UPDATE (6/18): Police officer Devin Brosnan’s lawyer, Don Samuel, has told Rolling Stone that Brosnan does not plan to become a state’s witness in the killing of Rayshard Brooks, despite what Fulton County District Attorney Paul Howard said during Wednesday’s press conference.

“The decision to initiate charges by the Fulton County DA’s office is irrational and obviously based on factors that should have nothing to do with the proper administration of justice,” Samuel said in a statement. “Shame on the District Attorney for this abuse of his charging power. Shame on the District Attorney for not honoring his oath to uphold the constitution. Shame on the District Attorney for this rush to misjudgment.”


Garrett Rolfe — the police officer who killed Rayshard Brooks last Friday — will face a total of 11 charges following Brooks’ death, including felony murder, aggravated assault and seven violations of his oath of office. He has not been granted a bond.

Rolfe’s partner, Devin Brosnan, was also charged with aggravated assault and two violations of oath. Moreover, Brosnan has now come forward as a state’s witness. Fulton County District Attorney Paul Howard announced the charges at a press conference Wednesday afternoon.

Howard outlined the evidence that his office had for their investigation, including plentiful video and witnesses. He then pointed out that Rolfe kicked Brooks after shooting him and Brosnan stood on his shoulders as the man struggled for breath, highlighting that Brooks did not pose any danger to the officers before or after he was shot. When Rolfe shot Brooks, he exclaimed: “I got him!” Brosnan plans to make a statement about Rolfe’s actions during the attempted arrest and admitted to standing on Brooks’ body, Howard said.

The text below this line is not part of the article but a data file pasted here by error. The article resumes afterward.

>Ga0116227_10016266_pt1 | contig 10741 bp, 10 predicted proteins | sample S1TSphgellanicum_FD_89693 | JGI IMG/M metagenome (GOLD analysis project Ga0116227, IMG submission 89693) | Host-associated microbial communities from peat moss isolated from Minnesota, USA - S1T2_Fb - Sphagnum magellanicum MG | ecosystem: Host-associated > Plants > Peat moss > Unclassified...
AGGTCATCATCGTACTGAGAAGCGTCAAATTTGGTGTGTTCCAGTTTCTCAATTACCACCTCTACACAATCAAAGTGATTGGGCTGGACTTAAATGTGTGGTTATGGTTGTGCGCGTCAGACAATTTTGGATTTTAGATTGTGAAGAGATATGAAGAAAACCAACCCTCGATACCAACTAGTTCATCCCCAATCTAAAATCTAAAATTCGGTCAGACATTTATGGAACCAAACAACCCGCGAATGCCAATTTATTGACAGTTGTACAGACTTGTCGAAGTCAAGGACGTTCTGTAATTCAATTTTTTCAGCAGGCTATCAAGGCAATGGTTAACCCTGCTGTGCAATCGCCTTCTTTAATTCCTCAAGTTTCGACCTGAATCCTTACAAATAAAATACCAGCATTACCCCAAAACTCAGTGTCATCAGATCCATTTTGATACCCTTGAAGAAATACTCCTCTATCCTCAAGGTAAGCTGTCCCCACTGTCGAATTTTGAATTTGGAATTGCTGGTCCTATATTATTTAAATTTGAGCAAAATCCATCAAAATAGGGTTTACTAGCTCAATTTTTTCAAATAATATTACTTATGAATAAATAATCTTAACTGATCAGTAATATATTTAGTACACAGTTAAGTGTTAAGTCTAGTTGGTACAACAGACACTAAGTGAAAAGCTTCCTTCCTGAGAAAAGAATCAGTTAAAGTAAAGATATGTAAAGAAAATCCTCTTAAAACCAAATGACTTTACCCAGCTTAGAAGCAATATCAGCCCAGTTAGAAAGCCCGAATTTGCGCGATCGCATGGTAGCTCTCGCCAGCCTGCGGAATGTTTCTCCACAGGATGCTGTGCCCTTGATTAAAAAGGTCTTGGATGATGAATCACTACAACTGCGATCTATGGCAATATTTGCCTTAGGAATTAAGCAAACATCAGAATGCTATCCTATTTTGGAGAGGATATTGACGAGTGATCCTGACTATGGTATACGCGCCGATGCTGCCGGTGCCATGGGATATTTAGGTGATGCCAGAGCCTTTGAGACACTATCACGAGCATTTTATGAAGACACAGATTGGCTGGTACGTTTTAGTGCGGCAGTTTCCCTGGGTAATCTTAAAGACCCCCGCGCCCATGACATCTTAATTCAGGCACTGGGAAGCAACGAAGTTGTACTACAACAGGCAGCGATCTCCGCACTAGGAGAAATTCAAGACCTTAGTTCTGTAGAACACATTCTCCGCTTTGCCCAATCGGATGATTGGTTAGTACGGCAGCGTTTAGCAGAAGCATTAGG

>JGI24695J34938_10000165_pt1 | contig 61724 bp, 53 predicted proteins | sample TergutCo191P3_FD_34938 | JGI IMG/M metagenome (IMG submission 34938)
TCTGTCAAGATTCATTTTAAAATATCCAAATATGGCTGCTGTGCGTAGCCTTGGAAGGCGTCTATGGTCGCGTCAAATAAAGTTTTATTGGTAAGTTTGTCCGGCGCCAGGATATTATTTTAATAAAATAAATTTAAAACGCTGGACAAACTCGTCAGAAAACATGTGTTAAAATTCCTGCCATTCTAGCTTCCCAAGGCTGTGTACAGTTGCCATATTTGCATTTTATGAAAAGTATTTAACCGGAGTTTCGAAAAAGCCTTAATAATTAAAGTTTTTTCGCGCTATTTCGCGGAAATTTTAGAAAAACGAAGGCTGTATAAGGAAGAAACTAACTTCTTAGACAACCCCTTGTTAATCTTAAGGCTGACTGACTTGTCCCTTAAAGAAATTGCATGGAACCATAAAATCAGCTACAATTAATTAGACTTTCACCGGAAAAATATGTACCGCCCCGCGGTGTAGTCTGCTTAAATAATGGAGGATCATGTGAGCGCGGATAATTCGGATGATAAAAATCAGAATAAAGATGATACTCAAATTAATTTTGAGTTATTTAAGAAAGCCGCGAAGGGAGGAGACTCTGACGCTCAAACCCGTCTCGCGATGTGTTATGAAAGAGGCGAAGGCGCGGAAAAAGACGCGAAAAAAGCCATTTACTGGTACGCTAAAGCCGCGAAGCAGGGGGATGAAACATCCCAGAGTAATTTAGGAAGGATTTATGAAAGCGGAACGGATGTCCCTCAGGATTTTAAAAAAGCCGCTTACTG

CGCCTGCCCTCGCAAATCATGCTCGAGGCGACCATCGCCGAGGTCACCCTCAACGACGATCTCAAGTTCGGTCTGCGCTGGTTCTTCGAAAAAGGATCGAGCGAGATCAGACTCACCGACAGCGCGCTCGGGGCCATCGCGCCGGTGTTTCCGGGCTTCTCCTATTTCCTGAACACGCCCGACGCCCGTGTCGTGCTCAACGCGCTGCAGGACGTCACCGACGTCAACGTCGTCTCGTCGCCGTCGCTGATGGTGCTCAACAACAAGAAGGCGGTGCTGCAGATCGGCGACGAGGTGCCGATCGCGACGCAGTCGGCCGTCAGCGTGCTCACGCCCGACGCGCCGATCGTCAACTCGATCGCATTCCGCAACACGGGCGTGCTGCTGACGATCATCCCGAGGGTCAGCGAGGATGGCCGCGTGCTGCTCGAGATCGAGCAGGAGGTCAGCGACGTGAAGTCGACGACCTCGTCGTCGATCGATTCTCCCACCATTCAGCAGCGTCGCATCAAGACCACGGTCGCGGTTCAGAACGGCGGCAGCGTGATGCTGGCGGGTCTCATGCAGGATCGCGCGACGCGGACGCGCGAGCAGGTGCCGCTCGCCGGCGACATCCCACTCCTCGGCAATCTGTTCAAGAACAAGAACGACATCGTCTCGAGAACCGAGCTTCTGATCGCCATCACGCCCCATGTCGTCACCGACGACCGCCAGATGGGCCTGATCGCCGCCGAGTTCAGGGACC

Lawyers for Brooks’ family did not immediately respond to Rolling Stone‘s request for comment.

On Friday, June 12th, Brooks, 27, was shot by Rolfe after police roused him from his car, where he had fallen asleep in an Atlanta Wendy’s drive-through. According to the New York Times, Officers Rolfe and Brosnan arrived on the scene, where they questioned Brooks about whether or not he had been drinking and administered a sobriety test.

When they asked him to take a breath test, Brooks offered to walk home, but the officers refused — after the test, the cops deemed him too drunk to drive and tried to handcuff him. Brooks started to struggle and grabbed a Taser from Brosnan, at which point Rolfe tased Brooks. Brooks then ran away and after a faulty attempt to tase the cops, Rolfe shot him. Brooks died at the hospital, with his cause of death listed as a homicide.

By Saturday night, the Wendy’s franchise was in flames and protesters marched near the restaurant; meanwhile, Chief of Police Erika Shields resigned. On Sunday, Sergeant John Chafee, a spokesman for the Atlanta Police Department, announced that Rolfe had been fired and Brosnan placed on administrative leave.

“While there may be debate as to whether this was an appropriate use of deadly force, I firmly believe that there is a clear distinction between what you can do and what you should do,” Mayor Keisha Lance Bottoms of Atlanta said of the incident. “I do not believe that this was a justified use of deadly force.”

Brooks’ death comes in the wake of the police killing of George Floyd, whose death resulted in protests around the country and world.